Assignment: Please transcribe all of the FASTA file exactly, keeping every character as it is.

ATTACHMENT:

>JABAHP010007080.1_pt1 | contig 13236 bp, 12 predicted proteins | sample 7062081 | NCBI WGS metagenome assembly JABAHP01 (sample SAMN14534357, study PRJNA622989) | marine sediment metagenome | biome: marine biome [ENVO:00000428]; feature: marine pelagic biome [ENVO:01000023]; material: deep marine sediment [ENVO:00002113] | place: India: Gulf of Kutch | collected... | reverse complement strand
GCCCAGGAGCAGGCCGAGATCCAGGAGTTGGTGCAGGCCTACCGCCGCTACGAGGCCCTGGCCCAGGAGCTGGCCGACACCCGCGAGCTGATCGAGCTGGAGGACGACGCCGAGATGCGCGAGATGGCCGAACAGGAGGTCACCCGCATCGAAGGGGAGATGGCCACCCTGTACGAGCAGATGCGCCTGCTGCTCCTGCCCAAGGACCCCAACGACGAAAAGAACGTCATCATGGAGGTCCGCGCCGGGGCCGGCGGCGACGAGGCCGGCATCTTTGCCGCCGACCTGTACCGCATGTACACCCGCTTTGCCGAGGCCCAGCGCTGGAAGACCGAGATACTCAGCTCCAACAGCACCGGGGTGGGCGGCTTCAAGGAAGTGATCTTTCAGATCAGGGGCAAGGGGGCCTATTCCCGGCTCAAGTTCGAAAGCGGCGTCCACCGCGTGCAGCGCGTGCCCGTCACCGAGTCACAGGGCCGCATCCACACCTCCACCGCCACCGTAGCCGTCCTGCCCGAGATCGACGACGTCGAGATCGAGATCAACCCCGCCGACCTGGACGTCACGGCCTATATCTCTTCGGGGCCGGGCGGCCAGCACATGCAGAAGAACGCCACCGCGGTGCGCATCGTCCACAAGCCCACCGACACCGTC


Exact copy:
>JABAHP010007080.1_pt1 | contig 13236 bp, 12 predicted proteins | sample 7062081 | NCBI WGS metagenome assembly JABAHP01 (sample SAMN14534357, study PRJNA622989) | marine sediment metagenome | biome: marine biome [ENVO:00000428]; feature: marine pelagic biome [ENVO:01000023]; material: deep marine sediment [ENVO:00002113] | place: India: Gulf of Kutch | collected... | reverse complement strand
GCCCAGGAGCAGGCCGAGATCCAGGAGTTGGTGCAGGCCTACCGCCGCTACGAGGCCCTGGCCCAGGAGCTGGCCGACACCCGCGAGCTGATCGAGCTGGAGGACGACGCCGAGATGCGCGAGATGGCCGAACAGGAGGTCACCCGCATCGAAGGGGAGATGGCCACCCTGTACGAGCAGATGCGCCTGCTGCTCCTGCCCAAGGACCCCAACGACGAAAAGAACGTCATCATGGAGGTCCGCGCCGGGGCCGGCGGCGACGAGGCCGGCATCTTTGCCGCCGACCTGTACCGCATGTACACCCGCTTTGCCGAGGCCCAGCGCTGGAAGACCGAGATACTCAGCTCCAACAGCACCGGGGTGGGCGGCTTCAAGGAAGTGATCTTTCAGATCAGGGGCAAGGGGGCCTATTCCCGGCTCAAGTTCGAAAGCGGCGTCCACCGCGTGCAGCGCGTGCCCGTCACCGAGTCACAGGGCCGCATCCACACCTCCACCGCCACCGTAGCCGTCCTGCCCGAGATCGACGACGTCGAGATCGAGATCAACCCCGCCGACCTGGACGTCACGGCCTATATCTCTTCGGGGCCGGGCGGCCAGCACATGCAGAAGAACGCCACCGCGGTGCGCATCGTCCACAAGCCCACCGACACCGTC